WASHINGTON — Alabama Rep. Mo Brooks offered to withdraw from a Republican Senate primary Wednesday if all other GOP candidates also drop out — an effort Brooks said would pave the way for Attorney General Jeff Sessions to be the party’s Senate nominee this fall.
Brooks, a Sessions ally, said he cannot remain silent about the treatment Sessions is receiving from President Donald Trump, who has scorned Sessions as “very weak” and dangled the possibility that he will fire the former Alabama senator as the nation’s top law enforcement officer.
While he supports Trump’s polices, the president’s “public waterboarding of one of the greatest people Alabama has ever produced is inappropriate and insulting to the people of Alabama, who know Jeff Sessions so well and elected him so often by overwhelming margins,” Brooks said.
“I stand with Jeff Sessions,” Brooks added.
Sen. Luther Strange, R-Ala., said Brooks’ offer “is what a candidate does when he learns he’s plummeted to a distant third (in the polls) and is desperate to get attention. Shame on Congressman Brooks for his lack of faith” in Trump and Sessions.
Brooks, a four-term lawmaker and member of the conservative House Freedom Caucus, is running in a crowded GOP primary to fill Sessions’ former Senate seat. Contenders in the Aug. 15 primary include Strange, the appointee who replaced Sessions, and former Alabama Chief Justice Roy Moore.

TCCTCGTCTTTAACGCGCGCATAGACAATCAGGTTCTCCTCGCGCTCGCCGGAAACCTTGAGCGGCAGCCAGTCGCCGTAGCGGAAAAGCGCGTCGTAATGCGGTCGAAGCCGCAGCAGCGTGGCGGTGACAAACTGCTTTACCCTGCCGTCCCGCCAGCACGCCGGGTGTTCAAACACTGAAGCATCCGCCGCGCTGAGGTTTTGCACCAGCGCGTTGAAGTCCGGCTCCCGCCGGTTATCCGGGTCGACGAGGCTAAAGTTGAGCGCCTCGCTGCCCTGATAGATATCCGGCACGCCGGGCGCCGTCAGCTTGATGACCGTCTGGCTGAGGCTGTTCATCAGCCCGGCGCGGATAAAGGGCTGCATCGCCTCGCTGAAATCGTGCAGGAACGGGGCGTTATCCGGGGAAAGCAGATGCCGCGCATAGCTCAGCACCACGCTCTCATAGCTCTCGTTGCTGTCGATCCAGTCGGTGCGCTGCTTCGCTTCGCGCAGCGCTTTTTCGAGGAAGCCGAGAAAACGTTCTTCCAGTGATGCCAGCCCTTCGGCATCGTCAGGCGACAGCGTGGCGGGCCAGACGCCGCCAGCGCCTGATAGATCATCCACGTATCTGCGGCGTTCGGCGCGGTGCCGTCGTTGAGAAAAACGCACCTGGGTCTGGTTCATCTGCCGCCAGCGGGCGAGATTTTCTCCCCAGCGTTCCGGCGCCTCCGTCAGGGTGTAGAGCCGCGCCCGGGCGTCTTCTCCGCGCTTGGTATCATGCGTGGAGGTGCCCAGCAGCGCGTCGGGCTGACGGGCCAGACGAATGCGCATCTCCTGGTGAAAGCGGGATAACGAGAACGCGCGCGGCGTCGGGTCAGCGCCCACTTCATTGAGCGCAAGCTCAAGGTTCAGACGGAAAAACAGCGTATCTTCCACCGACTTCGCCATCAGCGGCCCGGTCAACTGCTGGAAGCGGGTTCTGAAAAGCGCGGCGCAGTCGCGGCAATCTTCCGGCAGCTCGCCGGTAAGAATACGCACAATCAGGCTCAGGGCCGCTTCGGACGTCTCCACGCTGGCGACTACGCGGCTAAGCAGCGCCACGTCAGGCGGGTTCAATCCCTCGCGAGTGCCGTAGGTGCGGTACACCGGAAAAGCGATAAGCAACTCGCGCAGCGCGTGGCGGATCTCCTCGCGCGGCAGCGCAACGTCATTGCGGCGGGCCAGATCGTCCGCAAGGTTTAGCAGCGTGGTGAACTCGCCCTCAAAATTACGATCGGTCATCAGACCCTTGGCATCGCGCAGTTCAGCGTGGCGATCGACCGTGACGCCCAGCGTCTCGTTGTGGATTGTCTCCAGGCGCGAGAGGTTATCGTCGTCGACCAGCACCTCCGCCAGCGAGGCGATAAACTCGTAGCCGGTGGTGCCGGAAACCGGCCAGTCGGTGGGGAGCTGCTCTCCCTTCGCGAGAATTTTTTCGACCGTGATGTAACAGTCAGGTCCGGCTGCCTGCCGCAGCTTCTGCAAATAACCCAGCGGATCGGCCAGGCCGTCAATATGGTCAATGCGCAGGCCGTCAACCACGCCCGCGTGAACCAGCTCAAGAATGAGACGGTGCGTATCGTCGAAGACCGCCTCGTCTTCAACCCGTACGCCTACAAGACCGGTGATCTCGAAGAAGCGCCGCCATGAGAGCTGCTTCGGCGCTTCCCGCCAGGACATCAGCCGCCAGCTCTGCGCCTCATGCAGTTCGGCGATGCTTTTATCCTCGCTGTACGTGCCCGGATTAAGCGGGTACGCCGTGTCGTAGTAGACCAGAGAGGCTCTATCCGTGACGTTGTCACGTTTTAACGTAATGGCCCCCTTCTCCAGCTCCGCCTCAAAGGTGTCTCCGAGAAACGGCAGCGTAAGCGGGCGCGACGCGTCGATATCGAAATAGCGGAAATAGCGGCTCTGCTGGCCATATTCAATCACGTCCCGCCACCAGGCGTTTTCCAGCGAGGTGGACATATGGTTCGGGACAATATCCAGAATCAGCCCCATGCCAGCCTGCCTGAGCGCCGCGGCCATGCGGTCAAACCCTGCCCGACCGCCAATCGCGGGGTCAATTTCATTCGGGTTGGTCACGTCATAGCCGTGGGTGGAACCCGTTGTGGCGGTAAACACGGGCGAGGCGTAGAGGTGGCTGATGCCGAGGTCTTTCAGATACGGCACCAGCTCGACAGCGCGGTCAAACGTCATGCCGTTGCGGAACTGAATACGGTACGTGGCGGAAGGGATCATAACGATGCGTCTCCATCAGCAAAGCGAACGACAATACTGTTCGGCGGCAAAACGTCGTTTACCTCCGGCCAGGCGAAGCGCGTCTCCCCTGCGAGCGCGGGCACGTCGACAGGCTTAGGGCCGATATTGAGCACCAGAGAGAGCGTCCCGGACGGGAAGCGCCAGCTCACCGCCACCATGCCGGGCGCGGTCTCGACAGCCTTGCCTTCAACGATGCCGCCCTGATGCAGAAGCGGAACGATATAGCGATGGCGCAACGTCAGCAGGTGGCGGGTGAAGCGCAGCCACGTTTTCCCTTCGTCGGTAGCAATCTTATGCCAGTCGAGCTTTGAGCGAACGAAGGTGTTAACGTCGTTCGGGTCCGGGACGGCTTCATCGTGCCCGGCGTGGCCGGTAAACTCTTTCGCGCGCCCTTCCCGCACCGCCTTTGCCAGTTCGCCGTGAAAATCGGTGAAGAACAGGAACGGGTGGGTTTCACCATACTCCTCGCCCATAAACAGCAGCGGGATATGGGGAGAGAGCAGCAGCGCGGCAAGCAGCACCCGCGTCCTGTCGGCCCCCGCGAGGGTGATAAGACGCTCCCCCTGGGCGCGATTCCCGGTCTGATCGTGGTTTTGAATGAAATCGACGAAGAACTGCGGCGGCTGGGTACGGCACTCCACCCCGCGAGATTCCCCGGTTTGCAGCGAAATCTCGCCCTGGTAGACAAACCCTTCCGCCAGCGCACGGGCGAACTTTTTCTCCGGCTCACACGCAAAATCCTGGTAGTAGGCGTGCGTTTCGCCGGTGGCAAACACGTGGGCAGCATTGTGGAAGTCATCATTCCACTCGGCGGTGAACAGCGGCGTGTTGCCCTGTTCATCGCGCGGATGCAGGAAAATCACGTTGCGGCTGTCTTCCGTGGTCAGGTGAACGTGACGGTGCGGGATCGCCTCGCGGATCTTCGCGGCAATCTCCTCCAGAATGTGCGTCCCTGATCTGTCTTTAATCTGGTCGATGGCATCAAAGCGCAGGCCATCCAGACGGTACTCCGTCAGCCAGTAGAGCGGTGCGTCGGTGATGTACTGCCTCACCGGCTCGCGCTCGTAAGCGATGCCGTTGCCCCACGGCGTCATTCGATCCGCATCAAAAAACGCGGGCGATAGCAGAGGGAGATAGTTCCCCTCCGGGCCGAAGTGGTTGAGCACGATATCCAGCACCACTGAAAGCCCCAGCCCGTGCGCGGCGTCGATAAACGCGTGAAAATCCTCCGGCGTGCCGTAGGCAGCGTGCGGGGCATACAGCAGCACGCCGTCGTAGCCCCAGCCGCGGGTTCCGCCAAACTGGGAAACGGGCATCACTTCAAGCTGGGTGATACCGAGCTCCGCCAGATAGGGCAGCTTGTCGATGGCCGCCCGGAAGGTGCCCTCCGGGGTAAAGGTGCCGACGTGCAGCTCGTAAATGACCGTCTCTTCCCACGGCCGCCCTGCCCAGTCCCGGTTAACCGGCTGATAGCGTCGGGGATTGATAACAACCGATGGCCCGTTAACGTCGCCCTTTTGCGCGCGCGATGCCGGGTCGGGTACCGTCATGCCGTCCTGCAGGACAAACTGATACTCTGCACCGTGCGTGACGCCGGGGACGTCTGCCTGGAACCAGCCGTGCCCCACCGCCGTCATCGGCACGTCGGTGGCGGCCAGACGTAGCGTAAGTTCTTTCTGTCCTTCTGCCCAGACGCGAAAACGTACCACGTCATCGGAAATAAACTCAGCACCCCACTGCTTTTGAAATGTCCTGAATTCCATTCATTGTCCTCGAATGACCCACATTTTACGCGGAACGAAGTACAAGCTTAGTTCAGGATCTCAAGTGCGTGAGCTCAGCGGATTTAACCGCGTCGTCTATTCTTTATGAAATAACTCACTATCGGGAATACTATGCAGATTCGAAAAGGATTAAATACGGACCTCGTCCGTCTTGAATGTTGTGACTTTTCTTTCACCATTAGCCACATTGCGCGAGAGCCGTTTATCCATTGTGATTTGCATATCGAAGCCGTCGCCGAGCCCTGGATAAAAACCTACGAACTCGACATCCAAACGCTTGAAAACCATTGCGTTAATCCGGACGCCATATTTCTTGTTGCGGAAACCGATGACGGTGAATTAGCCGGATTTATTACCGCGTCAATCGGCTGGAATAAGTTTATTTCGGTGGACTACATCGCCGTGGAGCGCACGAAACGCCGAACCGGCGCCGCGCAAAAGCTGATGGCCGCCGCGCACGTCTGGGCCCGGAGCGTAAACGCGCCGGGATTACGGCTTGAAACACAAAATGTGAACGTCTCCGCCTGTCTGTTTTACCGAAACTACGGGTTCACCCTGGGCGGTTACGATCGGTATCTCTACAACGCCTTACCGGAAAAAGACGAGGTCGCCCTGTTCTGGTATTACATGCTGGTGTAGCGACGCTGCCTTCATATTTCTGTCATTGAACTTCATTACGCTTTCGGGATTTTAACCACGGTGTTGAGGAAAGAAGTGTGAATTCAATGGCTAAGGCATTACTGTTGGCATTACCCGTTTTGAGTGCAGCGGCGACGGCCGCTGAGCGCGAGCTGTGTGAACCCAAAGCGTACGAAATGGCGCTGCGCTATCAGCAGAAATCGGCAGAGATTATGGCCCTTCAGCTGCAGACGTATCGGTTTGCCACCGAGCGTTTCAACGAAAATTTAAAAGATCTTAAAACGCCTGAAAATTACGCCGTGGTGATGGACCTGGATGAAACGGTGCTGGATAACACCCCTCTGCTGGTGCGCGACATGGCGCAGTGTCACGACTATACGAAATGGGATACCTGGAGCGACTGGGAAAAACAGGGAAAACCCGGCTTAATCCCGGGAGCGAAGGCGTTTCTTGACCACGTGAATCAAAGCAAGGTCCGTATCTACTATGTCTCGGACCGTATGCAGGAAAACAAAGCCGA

Brooks said in a statement Wednesday that Trump has the right to appoint a new attorney general — and called his offer to withdraw a “win-win” promise for Trump and Sessions.
Sessions “can return to the Senate where he has served us so well,” while Trump “can appoint whomever he wants as attorney general,” Brooks said.
Alabama Republican Party Chairman Terry Lathan said state law does not allow a candidate to be replaced by the party for a general election unless the nominee withdraws. If so, then the party could select a new nominee.
The Aug. 15 primary is expected to result in a runoff in September.
The offer to withdraw comes days after Brooks began airing a campaign ad that draws on dramatic audio from the shooting attack that badly wounded House Majority Whip Steve Scalise, R-La. A member of the House GOP baseball team, Brooks was on the field the morning a gunman opened fire on Republican lawmakers as they practiced in a Virginia suburb.
The ad shows Brooks, while still at the baseball field, answering a reporter’s question whether the violence changed his mind about his support for gun rights.
“The Second Amendment right to bear arms is to help ensure we always have a republic, so no, I’m not changing my position on any of the rights that we enjoy as Americans,” Brooks responds.
A spokesman for Scalise said “some people have different ideas about what’s appropriate” when asked about the use of the gunshot audio in a political ad.